Submitted to: International Seminar of Avian Pathology
Publication Type: Proceedings
Publication Acceptance Date: May 26, 1998
Publication Date: N/A
Interpretive Summary: Infection with a new subgroup of avian leukosis virus (ALV) termed ALV-J, previously not identified in flocks in the U.S., was diagnosed in several broiler and broiler breeder flocks experiencing a cancer-like disease known as myeloid leukosis. Using biological as well as molecular assays, we have isolated and identified several strains of ALV-J from samples submitted from affected flocks. Virological and serological surveys suggested that infection with ALV-J is widespread in affected meat-type chickens. Further, transmission experiements revealed that unlike other strains of ALV, contact transmission of ALV-J is highly efficient and therefore may interfere with current efforts to control this virus infection by eradication. Preliminary characterization studies have suggested that the U.S. isolates of ALV-J are related, but not identical to the strain originally isolated in 1991 from flocks in the United Kingdom. In order to develop more effective strategies for diagnosis and control of ALV-J, biological and molecular variations among strains of ALV-J are being studied.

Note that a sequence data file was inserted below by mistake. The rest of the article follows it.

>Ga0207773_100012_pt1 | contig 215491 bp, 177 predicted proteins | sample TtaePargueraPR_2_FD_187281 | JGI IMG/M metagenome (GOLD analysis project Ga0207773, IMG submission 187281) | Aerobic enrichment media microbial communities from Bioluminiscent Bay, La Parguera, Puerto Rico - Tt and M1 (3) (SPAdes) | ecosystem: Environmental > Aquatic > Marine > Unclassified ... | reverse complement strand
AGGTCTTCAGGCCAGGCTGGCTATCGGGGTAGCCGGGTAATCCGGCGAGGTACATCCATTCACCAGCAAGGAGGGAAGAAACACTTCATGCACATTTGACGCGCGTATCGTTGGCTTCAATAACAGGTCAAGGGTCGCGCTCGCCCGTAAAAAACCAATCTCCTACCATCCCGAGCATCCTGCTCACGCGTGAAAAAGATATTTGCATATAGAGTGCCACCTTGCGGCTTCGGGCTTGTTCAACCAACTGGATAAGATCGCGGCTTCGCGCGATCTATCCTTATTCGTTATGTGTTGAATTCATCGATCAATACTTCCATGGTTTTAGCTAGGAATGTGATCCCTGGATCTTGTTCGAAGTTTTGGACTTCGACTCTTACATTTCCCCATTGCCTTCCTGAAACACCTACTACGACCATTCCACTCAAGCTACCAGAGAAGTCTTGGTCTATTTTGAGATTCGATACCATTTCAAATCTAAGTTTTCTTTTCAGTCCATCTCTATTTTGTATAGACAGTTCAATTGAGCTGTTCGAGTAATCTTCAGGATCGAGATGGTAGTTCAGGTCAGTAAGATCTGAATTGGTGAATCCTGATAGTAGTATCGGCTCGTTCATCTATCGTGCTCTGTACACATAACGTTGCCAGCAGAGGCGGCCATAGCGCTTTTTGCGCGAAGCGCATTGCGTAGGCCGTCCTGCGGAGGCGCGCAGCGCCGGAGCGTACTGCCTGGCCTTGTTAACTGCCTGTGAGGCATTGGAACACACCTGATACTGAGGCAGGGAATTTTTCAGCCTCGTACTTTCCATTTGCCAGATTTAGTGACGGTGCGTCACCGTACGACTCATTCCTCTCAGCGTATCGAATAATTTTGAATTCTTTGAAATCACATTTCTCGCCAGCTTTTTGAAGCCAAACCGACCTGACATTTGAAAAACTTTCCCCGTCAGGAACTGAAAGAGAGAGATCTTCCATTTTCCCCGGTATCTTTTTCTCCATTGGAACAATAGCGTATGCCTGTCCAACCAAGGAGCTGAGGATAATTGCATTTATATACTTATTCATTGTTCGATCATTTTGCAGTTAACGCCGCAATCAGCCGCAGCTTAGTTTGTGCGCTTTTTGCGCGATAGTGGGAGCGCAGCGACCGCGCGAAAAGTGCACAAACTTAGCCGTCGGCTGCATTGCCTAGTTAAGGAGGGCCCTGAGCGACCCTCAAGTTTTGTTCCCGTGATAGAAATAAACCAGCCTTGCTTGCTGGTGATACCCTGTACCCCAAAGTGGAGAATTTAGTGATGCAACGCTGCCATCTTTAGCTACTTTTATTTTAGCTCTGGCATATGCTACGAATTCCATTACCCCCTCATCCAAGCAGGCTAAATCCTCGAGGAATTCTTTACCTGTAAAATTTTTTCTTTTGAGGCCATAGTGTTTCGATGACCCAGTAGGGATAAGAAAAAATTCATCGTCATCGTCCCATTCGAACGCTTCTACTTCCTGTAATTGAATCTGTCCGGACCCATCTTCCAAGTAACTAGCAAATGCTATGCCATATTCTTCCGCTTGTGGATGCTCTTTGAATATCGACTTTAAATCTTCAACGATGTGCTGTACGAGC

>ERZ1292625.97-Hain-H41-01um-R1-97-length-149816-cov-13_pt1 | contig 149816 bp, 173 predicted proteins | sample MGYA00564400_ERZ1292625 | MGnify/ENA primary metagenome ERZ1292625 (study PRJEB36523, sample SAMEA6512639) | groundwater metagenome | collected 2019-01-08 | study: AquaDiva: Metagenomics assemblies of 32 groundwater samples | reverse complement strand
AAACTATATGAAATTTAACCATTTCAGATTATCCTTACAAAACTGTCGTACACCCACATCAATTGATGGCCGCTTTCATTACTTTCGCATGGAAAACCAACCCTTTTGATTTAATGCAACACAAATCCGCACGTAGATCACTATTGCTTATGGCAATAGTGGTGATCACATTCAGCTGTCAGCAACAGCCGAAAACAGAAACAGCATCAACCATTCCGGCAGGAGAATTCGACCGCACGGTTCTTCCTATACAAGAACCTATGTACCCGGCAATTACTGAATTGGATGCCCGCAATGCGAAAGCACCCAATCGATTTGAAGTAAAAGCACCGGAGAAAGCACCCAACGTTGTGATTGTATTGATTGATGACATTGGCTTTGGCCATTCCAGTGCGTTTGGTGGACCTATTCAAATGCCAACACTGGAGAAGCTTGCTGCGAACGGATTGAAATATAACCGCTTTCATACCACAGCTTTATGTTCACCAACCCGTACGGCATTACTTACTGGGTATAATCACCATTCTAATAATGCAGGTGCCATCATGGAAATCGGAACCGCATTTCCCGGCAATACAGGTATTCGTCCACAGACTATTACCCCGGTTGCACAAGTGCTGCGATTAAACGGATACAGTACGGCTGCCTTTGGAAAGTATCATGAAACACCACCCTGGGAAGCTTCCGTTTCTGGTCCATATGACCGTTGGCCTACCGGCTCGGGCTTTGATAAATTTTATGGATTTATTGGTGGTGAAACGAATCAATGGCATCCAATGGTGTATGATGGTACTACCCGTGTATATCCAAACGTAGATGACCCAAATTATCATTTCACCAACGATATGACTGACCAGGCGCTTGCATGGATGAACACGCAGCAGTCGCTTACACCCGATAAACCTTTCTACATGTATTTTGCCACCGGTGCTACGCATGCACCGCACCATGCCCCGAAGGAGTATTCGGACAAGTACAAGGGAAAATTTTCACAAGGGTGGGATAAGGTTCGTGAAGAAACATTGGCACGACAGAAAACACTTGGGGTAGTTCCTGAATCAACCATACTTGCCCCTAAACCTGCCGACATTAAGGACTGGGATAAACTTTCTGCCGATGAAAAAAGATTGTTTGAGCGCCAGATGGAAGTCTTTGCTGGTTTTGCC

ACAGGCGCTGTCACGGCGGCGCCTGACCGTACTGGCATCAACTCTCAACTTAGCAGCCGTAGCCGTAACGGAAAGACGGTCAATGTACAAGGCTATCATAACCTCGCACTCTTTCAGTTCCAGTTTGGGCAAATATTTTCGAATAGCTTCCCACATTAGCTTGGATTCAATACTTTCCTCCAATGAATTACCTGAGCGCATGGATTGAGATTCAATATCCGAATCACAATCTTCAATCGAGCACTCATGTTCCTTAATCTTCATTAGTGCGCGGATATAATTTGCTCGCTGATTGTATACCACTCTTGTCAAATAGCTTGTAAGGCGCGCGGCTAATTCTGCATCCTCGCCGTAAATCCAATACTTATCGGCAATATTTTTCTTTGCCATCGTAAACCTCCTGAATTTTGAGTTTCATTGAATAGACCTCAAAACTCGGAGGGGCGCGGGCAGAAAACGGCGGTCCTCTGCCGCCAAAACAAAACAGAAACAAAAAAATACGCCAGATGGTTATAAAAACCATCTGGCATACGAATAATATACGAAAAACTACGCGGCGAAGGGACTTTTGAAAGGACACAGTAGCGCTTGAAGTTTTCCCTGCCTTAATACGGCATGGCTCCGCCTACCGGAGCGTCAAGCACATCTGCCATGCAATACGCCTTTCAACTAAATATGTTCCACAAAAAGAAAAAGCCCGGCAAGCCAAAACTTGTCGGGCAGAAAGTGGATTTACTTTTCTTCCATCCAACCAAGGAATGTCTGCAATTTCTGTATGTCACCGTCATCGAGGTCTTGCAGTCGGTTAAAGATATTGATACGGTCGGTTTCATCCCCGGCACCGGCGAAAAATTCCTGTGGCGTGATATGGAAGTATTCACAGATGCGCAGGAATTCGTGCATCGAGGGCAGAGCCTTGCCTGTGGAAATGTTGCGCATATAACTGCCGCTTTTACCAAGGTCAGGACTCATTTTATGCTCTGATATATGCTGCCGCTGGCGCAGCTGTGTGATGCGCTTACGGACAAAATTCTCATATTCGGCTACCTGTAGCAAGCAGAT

Technical Abstract: Avian myeloid leukosis is induced by subgroup J avian leukosis virus (ALV-J) and is considered as a serious cause of mortality and other production problems in meat-type chickens. Several strains of ALV-J were isolated from affected broiler breeder and commercial broiler flocks in the United States. Field observations suggest that ALV-J, previously not identified in flocks in the U.S., is gaining virulence, as losses in affected flocks are occurring earlier and at a higher rate. Control of this virus infection is complicated by the lack of specific diagnostics, the antigenic and molecular variation among strains, and the unusually high rate of horizontal transmission. This paper is focused on the diagnosis, incidence and control of ALV-J infection in meat-type chickens.